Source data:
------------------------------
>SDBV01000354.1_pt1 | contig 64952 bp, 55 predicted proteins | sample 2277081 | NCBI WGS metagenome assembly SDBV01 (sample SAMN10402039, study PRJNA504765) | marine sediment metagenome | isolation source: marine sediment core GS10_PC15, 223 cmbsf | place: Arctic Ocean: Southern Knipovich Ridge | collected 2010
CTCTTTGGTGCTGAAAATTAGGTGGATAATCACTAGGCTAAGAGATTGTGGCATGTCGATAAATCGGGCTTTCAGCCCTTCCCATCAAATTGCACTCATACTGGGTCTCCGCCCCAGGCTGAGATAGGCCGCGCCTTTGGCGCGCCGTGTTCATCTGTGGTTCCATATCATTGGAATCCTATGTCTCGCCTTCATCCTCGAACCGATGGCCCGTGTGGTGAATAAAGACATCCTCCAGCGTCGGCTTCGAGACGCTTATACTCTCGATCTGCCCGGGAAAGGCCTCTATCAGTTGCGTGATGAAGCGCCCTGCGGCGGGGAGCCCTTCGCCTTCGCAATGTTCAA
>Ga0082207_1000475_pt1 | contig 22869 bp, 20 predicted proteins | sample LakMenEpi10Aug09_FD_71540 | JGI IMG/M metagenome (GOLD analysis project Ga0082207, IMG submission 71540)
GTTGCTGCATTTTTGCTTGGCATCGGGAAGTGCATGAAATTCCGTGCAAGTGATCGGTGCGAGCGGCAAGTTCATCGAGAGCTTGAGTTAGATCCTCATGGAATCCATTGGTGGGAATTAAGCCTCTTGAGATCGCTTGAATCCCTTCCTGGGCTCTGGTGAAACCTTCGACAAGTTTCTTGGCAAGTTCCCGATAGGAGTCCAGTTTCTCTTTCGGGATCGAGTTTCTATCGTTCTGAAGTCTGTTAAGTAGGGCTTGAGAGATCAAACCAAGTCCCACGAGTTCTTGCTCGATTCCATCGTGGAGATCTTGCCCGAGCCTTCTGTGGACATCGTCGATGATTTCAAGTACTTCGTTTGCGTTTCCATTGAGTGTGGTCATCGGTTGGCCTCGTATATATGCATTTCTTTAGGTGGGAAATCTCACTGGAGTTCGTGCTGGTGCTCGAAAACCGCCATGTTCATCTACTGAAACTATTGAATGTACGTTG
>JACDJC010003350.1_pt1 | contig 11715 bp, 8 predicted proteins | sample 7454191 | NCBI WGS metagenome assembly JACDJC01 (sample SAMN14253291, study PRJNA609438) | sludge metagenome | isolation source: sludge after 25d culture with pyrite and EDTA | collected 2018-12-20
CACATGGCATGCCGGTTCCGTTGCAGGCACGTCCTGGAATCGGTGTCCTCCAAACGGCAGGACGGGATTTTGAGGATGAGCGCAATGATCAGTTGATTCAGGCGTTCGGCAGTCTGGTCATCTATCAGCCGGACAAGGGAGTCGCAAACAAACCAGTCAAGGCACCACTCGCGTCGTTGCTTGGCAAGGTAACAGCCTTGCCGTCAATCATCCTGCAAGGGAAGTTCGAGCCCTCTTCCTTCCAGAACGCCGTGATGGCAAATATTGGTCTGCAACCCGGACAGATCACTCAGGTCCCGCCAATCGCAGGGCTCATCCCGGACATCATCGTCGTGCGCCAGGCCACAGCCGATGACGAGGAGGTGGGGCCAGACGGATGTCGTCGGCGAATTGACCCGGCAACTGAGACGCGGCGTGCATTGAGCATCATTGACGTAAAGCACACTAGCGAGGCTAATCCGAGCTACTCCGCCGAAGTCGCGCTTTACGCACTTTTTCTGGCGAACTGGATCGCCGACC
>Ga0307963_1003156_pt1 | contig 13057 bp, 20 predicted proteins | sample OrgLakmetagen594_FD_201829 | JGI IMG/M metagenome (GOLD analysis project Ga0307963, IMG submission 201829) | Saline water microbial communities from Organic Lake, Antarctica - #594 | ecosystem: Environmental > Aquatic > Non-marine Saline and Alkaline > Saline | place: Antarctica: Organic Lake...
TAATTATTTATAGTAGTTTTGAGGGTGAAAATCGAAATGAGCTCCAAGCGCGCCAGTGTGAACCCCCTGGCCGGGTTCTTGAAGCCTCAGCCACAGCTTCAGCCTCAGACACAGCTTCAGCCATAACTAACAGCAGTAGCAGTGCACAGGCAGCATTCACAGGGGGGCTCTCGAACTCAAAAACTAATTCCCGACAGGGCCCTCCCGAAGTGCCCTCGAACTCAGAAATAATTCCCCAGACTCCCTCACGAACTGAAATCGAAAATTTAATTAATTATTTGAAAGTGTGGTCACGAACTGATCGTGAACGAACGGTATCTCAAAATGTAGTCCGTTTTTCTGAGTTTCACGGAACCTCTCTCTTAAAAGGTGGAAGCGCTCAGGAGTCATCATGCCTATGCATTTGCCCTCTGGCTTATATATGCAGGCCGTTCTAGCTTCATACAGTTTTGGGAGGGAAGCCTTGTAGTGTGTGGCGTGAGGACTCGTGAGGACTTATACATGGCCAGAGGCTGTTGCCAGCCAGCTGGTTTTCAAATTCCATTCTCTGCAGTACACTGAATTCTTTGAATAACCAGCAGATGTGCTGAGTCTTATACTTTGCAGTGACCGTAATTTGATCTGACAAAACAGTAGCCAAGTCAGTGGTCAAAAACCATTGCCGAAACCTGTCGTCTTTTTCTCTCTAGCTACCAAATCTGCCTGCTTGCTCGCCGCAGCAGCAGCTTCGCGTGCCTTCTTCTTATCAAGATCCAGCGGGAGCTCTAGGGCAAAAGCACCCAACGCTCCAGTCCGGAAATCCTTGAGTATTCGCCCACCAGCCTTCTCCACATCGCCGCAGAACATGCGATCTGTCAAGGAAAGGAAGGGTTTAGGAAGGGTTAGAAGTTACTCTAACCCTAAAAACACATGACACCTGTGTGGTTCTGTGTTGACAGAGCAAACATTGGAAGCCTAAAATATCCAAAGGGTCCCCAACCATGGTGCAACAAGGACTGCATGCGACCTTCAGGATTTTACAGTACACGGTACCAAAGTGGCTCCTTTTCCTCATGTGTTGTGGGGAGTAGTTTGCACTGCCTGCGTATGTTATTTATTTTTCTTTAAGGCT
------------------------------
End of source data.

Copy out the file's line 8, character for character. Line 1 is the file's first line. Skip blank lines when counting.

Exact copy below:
TAATTATTTATAGTAGTTTTGAGGGTGAAAATCGAAATGAGCTCCAAGCGCGCCAGTGTGAACCCCCTGGCCGGGTTCTTGAAGCCTCAGCCACAGCTTCAGCCTCAGACACAGCTTCAGCCATAACTAACAGCAGTAGCAGTGCACAGGCAGCATTCACAGGGGGGCTCTCGAACTCAAAAACTAATTCCCGACAGGGCCCTCCCGAAGTGCCCTCGAACTCAGAAATAATTCCCCAGACTCCCTCACGAACTGAAATCGAAAATTTAATTAATTATTTGAAAGTGTGGTCACGAACTGATCGTGAACGAACGGTATCTCAAAATGTAGTCCGTTTTTCTGAGTTTCACGGAACCTCTCTCTTAAAAGGTGGAAGCGCTCAGGAGTCATCATGCCTATGCATTTGCCCTCTGGCTTATATATGCAGGCCGTTCTAGCTTCATACAGTTTTGGGAGGGAAGCCTTGTAGTGTGTGGCGTGAGGACTCGTGAGGACTTATACATGGCCAGAGGCTGTTGCCAGCCAGCTGGTTTTCAAATTCCATTCTCTGCAGTACACTGAATTCTTTGAATAACCAGCAGATGTGCTGAGTCTTATACTTTGCAGTGACCGTAATTTGATCTGACAAAACAGTAGCCAAGTCAGTGGTCAAAAACCATTGCCGAAACCTGTCGTCTTTTTCTCTCTAGCTACCAAATCTGCCTGCTTGCTCGCCGCAGCAGCAGCTTCGCGTGCCTTCTTCTTATCAAGATCCAGCGGGAGCTCTAGGGCAAAAGCACCCAACGCTCCAGTCCGGAAATCCTTGAGTATTCGCCCACCAGCCTTCTCCACATCGCCGCAGAACATGCGATCTGTCAAGGAAAGGAAGGGTTTAGGAAGGGTTAGAAGTTACTCTAACCCTAAAAACACATGACACCTGTGTGGTTCTGTGTTGACAGAGCAAACATTGGAAGCCTAAAATATCCAAAGGGTCCCCAACCATGGTGCAACAAGGACTGCATGCGACCTTCAGGATTTTACAGTACACGGTACCAAAGTGGCTCCTTTTCCTCATGTGTTGTGGGGAGTAGTTTGCACTGCCTGCGTATGTTATTTATTTTTCTTTAAGGCT